13 Use every piece of God's armor to resist the enemy in the time of evil, so that after the battle you will still be standing firm. 14 Stand your ground, putting on the sturdy belt of truth and the body armor of God's righteousness. 15 For shoes, put on the peace that comes from the Good News, so that you will be fully prepared.* 16 In every battle you will need faith as your shield to stop the fiery arrows aimed at you by Satan.* 17 Put on salvation as your helmet, and take the sword of the Spirit, which is the word of God. 18 Pray at all times and on every occasion in the power of the Holy Spirit. Stay alert and be persistent in your prayers for all Christians everywhere.

19 And pray for me, too. Ask God to give me the right words as I boldly explain God's secret plan that the Good News is for the Gentiles, too.* 20 I am in chains now for preaching this message as God's ambassador. But pray that I will keep on speaking boldly for him, as I should.

Hebrews 4:12 (KJV) - For the word of God [is] quick, and powerful, and sharper than any twoedged sword, piercing even to the dividing asunder of soul and spirit, and of the joints and marrow, and [is] a discerner of the thoughts and intents of the heart.

A very good friend of mine who attends our Bible study shared a profound truth that I had not ever focused on before. She had previously participated in a study about the life of Jacob.

The minister conducting the sermon asked, "have you ever wondered why Christians refer to God Almighty in the Old Testament as the God of Abraham, Isaac and Jacob?

He went on to explain that whenever a profound change and/or conversion occurs in the life of a person in the Old Testament, the LORD often changes that person's name. We see this when Abram became Abraham and Sarai became Sarah. In the New Testament, we see this when Saul become Paul. However, in the Old Testament, Jacob eventually is renamed Israel. So why do we not refer to God the Father in the Old Testament as the God of Abraham, Isaac and Israel? Could the reason be the simple but profound truth that even though Jacob had his faults, sins, and even had the nerve to "wrestle with God" (see Genesis 32:22-32), God loved him all along; even through his most difficult times in his life? Could the sins he committed and the suffering he endured along the way in his journey to recognition of God and his ultimate commitment and worship of God have been necessary to lead him to his conversion?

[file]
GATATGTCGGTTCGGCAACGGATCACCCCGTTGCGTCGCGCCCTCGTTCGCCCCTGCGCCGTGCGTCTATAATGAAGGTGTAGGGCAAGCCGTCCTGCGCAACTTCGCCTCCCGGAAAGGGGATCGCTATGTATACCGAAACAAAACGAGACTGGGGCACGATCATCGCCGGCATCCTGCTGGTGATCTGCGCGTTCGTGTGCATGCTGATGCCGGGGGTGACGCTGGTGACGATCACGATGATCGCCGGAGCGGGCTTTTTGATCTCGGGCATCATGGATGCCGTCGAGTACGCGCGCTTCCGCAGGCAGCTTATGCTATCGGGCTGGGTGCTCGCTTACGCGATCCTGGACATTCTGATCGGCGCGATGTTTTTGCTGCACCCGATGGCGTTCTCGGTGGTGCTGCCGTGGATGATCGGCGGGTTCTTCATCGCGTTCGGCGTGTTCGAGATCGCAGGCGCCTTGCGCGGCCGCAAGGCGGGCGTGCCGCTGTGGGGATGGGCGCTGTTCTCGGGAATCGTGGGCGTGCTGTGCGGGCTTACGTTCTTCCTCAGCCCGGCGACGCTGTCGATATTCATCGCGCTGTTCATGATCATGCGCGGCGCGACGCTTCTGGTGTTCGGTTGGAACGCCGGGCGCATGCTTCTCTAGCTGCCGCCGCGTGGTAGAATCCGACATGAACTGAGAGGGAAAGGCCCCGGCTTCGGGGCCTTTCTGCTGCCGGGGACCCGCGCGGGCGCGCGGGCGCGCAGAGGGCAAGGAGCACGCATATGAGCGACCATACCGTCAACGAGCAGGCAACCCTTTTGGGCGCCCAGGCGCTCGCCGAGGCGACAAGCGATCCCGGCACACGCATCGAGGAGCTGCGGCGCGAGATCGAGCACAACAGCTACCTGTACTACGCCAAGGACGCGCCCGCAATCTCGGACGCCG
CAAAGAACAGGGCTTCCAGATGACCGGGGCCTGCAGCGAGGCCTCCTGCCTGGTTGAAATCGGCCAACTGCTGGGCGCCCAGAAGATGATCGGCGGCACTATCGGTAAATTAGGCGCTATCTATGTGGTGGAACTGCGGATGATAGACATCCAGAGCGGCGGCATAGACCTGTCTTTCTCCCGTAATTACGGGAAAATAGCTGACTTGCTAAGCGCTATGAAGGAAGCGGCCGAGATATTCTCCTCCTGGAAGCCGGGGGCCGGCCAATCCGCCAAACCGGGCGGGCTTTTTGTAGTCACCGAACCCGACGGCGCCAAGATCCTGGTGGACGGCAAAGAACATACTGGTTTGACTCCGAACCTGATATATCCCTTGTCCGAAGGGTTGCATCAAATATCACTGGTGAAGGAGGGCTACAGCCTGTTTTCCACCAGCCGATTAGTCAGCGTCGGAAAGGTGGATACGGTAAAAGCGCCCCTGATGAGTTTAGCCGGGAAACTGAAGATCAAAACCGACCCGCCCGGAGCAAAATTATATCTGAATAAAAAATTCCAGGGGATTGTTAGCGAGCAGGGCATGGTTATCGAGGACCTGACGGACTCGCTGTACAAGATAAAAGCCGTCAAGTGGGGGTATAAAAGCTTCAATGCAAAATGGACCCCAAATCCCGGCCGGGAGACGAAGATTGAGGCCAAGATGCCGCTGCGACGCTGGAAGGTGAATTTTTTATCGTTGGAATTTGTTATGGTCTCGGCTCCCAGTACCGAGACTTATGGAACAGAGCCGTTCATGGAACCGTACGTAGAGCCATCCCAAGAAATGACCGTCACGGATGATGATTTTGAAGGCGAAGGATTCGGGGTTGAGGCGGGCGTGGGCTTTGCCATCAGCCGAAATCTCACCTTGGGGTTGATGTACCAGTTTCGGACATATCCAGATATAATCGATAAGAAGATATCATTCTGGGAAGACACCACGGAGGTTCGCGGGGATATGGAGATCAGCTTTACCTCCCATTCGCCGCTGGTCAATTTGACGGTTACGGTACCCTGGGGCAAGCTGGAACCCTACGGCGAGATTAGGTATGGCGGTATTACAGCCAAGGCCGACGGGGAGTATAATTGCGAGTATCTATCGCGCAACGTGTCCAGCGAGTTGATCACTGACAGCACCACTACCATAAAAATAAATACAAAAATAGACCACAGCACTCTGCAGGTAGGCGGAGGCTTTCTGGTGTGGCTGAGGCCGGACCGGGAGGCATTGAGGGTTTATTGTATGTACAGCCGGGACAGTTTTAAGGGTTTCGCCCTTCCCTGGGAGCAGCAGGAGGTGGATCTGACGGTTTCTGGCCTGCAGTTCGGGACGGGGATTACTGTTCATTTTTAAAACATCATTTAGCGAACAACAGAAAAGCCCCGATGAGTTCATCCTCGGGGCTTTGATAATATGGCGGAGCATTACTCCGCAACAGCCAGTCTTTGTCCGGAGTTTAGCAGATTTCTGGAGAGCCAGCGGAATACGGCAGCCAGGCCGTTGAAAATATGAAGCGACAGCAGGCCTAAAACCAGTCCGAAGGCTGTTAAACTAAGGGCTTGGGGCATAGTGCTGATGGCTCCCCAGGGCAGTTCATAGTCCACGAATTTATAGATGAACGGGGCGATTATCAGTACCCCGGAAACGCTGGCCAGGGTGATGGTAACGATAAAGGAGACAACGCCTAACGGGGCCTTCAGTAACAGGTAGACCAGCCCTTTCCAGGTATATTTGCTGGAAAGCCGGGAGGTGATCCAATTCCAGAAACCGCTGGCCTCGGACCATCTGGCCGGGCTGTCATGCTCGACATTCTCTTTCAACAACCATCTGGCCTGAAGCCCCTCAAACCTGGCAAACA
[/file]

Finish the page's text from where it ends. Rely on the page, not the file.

Can we see how God loves us although we 'are yet sinners'?

Jacob recognized the fact that he had wrestled with God. In verse 30 we read, "So Jacob called the place Peniel, saying , "It is because I saw God face to face, and yet my life was spared."

In Genesis 33, we find that Jacob's heart changed drastically (for the better) after his encounter with God.

Look at verse 32:28. "Then the man said, "Your name will no longer be Jacob, but Israel, because you have struggled with God and with men and have overcome."

Jesus loves us so much! How do I know? Because while we were yet sinners, Christ died for us! He wants us to overcome just as Jacob overcame his struggles with men and his struggle against God! How do we overcome? Through the life of Jesus Christ and his indwelling Holy Spirit in our hearts.

The pre-incarnate appearance of Christ wrestling with Jacob and his life being spared is a foreshadowing of the forgiveness, mercy, grace and love that Jesus demonstrated for us at the cross!